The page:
*Patrick Stefan. Photograph: Niamh Barry

O’BRIENSBRIDGE singer Patrick Stefan is releasing his debut album of songs next month.

Born in Co Clare, the Irish-Dutch singer is now based in Dublin, he has travelled and lived in different corners of the world including Scandinavia, Brazil and Africa.

Inspiration for his songs come from a colourful background of experience such as learning tribal songs in Mali, jazz guitar in Boston folk singing in Helsinki and drumming in north Brazil. After much wayfare, Patrick Stefan will release his debut album of songs on September 23rd.

On Thursday last, the new single ‘Just another love song’ was issued, it’s his take on a song written in the late 1960s by his father Dutch folk songwriter, Jack Groenland. Jack had an album released on Sony Records and Patrick grew up singing harmonies on songs by his Dad, this rendition allows his lineage to speak through him.

Patrick explained, “Something happens in the air when I sing this song live, sure it means a lot for me as I’m connecting to early memories of singing my Dad’s songs with my brothers but I’ve even had someone come up to me after a gig saying they could sense past lives through the song. It’s definitely got some magic to it”.

He grew up in Ardcloony between Killaloe and O’Briensbridge where he stayed until the age of five. “My father met my mother washing dishes in a Dublin restaurant, they married and bought six acres beside lower Lough Derg. My father built a wooden house and I grew up as the middle of three boys in an idyllic, if unrealistic setting, as my parents sold cakes and flowers at the Sunday market, baked and grown on the land.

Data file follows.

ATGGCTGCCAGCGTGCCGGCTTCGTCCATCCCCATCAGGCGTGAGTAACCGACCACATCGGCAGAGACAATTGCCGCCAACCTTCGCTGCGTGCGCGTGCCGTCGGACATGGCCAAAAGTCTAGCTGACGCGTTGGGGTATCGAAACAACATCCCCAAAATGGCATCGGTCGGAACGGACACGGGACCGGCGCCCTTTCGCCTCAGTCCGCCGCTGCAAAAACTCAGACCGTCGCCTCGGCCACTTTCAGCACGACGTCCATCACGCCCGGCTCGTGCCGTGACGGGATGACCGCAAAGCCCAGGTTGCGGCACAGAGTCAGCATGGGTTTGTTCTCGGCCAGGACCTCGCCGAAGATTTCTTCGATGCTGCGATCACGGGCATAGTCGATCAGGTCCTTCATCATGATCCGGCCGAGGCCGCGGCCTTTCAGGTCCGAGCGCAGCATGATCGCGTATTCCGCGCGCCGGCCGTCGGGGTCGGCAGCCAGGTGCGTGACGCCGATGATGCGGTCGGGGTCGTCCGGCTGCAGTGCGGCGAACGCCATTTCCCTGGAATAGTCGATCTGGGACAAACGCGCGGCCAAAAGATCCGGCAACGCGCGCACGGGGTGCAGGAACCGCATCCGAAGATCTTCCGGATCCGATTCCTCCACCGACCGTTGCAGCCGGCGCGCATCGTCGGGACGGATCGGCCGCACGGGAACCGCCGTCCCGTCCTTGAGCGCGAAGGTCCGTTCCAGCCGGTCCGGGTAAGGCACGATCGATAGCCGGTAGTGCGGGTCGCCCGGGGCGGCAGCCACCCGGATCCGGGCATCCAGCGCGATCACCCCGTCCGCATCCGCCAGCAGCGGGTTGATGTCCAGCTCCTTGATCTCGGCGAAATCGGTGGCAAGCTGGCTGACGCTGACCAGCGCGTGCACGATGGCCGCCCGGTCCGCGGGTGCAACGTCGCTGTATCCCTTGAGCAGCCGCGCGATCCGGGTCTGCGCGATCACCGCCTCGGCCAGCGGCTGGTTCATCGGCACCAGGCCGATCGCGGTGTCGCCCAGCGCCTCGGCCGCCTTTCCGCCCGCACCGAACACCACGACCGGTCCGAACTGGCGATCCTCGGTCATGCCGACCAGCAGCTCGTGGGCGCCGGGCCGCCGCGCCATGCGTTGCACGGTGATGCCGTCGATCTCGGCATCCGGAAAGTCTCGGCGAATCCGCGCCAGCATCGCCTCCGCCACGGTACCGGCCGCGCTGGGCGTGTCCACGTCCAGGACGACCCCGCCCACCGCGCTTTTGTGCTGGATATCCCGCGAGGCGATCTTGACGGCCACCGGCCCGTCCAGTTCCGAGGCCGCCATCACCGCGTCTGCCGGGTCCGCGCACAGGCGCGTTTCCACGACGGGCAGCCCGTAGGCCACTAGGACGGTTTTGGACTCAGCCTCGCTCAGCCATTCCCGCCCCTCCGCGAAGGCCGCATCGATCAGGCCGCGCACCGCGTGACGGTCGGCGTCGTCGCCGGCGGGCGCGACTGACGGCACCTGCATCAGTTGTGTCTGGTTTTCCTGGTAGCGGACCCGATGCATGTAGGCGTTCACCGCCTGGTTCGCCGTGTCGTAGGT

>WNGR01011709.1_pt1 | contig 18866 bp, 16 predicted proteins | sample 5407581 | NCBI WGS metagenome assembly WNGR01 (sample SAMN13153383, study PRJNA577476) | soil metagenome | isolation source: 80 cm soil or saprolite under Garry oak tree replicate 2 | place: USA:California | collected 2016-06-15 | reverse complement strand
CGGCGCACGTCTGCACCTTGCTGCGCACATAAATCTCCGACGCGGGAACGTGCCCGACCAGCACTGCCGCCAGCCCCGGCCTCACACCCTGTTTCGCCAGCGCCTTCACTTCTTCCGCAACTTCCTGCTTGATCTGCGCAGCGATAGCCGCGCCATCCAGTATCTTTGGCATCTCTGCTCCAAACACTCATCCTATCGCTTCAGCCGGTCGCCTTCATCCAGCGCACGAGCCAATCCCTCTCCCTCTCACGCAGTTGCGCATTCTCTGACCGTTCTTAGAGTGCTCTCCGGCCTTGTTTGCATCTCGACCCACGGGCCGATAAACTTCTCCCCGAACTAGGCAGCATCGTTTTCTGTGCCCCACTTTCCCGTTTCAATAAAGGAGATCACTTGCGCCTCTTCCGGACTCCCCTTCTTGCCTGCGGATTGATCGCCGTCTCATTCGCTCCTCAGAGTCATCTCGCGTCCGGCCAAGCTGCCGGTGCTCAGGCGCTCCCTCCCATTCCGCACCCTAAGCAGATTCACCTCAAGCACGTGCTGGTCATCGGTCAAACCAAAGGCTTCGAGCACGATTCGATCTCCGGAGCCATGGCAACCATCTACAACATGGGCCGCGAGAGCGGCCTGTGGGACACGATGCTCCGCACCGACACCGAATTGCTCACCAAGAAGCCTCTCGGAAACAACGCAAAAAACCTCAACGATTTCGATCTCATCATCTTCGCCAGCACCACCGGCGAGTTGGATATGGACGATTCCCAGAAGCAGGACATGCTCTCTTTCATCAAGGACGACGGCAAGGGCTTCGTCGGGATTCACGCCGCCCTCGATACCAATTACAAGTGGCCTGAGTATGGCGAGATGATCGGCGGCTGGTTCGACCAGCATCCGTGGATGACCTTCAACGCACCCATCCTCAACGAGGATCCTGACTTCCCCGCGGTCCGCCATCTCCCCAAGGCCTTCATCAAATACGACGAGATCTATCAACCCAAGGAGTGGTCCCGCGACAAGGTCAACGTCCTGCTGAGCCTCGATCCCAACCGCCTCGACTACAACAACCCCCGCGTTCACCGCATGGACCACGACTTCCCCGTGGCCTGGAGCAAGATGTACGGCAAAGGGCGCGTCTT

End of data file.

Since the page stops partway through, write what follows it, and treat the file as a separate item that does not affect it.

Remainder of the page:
“It was the late 80’s and the strain led my parents to separate when I was five so we moved back to Dublin, but while we were there we had the place to ourselves. I remember roaming free imagining ourselves hunting crocodile in a small river beside the Lough. It was a great way to grow up and there’s talk of rebuilding on the land and moving back. I’m still proud to say I grew up there, I remember the excitement of celebrating the 1997 hurling win and I play music with lads from west Clare in a group called Ensemble Ériu,” he told The Clare Echo.

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